BASKETBALL—NBA: There were three minutes remaining in the second period, and Portland had just overcome a six-point deficit to lead Seattle 49-43 in their quarterfinal playoffs. The Sonics then scored 12 consecutive points to take a 55-49 halftime lead. From that point, the defending-champion Trail Blazers, without three key players—Bill Walton, Lloyd Neal and Bob Gross—could come no closer than four points. The Sonics won 105-94, their 17th straight home win, including five in the playoff's, to move into the Western Conference finals against Denver, which defeated Milwaukee 116-110 as David Thompson scored 37 points and Anthony Roberts 26. In its first semifinal game, Seattle converted 47 of 62 free throws to set an NBA record for most free throws made in a regulation-time playoff game, but lost to the Nuggets 116-107. After losing to Philadelphia 110-104, Washington beat the Sixers 123-108 and 121-105 to lead their Eastern Conference playoff three games to one (page 24).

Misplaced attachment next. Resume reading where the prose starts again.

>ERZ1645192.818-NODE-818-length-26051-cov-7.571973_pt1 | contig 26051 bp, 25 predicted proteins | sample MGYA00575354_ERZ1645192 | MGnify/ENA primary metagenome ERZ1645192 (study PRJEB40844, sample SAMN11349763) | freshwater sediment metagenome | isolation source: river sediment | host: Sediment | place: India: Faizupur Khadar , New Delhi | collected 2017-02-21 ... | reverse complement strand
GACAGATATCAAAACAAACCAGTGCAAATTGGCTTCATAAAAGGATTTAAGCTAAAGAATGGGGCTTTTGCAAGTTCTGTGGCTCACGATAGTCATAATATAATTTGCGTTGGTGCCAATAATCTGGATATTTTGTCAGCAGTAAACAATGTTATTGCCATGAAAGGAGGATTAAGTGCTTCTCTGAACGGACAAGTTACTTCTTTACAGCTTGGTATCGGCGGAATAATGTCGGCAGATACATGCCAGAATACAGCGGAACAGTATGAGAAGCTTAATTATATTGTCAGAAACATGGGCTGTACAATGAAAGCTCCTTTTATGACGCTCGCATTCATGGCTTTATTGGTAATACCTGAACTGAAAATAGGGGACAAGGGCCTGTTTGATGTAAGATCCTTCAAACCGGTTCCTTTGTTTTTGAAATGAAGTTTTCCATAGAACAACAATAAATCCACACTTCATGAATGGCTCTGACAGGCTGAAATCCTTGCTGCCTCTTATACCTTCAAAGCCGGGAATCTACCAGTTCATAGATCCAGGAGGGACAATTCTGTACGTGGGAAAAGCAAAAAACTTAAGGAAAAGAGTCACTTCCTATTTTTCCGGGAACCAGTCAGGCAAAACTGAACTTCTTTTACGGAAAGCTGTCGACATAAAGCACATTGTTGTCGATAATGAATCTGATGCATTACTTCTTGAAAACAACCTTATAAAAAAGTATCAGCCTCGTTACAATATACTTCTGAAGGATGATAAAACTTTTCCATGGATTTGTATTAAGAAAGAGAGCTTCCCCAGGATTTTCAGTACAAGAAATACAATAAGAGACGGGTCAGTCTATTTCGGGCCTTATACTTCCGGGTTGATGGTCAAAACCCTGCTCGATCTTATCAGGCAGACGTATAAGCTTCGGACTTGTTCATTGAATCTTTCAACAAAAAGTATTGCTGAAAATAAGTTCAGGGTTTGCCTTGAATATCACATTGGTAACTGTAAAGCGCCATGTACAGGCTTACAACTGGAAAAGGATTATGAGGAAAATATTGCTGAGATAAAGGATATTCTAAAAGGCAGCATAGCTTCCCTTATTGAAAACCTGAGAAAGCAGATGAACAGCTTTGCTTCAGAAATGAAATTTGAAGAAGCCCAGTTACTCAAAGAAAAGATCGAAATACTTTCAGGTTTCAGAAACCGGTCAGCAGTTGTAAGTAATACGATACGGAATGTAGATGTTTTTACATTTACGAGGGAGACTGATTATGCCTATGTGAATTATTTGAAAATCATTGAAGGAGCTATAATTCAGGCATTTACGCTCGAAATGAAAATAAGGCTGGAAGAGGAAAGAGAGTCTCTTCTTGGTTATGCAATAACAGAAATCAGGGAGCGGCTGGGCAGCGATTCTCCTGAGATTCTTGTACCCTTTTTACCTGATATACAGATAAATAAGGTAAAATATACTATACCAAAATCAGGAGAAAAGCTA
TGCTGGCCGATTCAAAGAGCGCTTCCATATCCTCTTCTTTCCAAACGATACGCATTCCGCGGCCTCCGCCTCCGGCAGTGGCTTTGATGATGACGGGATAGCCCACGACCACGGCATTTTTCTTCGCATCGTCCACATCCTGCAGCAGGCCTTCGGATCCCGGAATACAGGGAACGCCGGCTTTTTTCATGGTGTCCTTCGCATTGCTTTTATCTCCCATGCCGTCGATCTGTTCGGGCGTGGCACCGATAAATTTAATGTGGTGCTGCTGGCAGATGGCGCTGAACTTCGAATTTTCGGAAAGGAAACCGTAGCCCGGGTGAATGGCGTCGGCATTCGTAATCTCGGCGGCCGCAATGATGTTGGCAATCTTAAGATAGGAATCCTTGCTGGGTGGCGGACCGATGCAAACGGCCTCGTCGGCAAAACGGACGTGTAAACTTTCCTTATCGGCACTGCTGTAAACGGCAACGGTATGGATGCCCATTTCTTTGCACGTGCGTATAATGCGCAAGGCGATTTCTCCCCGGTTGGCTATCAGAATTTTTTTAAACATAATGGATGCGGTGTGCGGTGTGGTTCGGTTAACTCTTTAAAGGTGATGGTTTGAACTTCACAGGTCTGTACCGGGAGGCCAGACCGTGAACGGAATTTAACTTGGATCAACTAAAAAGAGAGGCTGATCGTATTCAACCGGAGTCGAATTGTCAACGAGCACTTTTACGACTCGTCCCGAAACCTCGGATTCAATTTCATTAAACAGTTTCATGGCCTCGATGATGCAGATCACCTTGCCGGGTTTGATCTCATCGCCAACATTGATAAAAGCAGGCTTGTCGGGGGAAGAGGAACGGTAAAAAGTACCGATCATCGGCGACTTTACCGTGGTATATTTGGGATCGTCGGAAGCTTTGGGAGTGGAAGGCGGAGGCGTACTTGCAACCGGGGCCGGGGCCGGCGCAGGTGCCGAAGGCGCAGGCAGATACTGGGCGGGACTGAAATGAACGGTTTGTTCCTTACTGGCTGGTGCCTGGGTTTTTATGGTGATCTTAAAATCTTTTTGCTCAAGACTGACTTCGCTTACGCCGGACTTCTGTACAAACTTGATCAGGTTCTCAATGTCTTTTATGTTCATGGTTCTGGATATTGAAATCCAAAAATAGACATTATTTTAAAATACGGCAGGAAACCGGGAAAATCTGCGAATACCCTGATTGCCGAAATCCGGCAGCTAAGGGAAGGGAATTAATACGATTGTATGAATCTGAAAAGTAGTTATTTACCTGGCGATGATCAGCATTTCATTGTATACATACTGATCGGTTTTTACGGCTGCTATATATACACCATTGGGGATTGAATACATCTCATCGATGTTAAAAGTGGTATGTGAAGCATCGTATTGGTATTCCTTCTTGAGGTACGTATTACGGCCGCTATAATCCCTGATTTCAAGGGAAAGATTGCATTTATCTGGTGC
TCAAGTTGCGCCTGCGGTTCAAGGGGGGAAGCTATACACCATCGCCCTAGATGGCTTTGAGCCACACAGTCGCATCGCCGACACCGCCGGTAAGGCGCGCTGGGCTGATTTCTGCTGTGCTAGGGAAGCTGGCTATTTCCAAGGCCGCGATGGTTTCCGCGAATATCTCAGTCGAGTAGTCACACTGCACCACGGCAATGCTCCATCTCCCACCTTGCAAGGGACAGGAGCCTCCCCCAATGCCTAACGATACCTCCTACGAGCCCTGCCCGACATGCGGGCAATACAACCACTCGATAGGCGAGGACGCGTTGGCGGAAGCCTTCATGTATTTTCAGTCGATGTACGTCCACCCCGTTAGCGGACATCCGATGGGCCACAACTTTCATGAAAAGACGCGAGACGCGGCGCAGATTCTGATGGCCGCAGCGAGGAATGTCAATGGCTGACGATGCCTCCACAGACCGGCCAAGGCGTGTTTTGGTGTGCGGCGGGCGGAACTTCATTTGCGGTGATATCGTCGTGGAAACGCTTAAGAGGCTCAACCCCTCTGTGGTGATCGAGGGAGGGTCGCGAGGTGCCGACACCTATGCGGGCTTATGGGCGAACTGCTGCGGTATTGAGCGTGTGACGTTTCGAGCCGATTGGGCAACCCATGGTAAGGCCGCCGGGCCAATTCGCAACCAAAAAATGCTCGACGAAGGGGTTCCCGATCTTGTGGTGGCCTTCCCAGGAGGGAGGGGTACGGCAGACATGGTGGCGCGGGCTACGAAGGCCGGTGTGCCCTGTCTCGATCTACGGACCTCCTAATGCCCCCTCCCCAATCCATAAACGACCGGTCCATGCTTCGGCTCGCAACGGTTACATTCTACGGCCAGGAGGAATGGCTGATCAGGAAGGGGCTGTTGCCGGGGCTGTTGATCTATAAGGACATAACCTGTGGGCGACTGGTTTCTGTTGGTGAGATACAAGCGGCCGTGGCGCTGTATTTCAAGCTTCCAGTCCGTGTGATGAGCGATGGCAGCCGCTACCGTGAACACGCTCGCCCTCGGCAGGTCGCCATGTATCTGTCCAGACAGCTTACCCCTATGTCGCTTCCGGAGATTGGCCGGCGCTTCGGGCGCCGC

BILLIARDS—RAYMOND CEULEMANS won his 15th World Championship 3-Cushion Tournament in Las Vegas (page 78).
BOXING—WBA light-heavyweight champion VICTOR GALINDEZ of Argentina retained his title on a unanimous decision over Alvaro Lopez of Stockton, Calif. in Lido Di Camaiore, Italy.
Undefeated YOKO GUSHIKEN retained his WBA junior flyweight title with a 13th-round knockout of Jaime Rios in Tokyo.
May 14, 1978
GOLF—TOM WATSON won the $200,000 Byron Nelson Classic in Dallas for his third victory this season. His eight-under-par 272 beat Lee Trevino by one stroke.
GYMNASTICS—KATHY JOHNSON won the floor exercise, balance beam and overall title at the U.S. Federation women's championships in Uniondale, N.Y. MARCIA FREDERICK scored the first perfect 10 in national competition to take the uneven parallel bars. SHARON SHAPIRO and RHONDA SCHWANDT tied for first in the vault.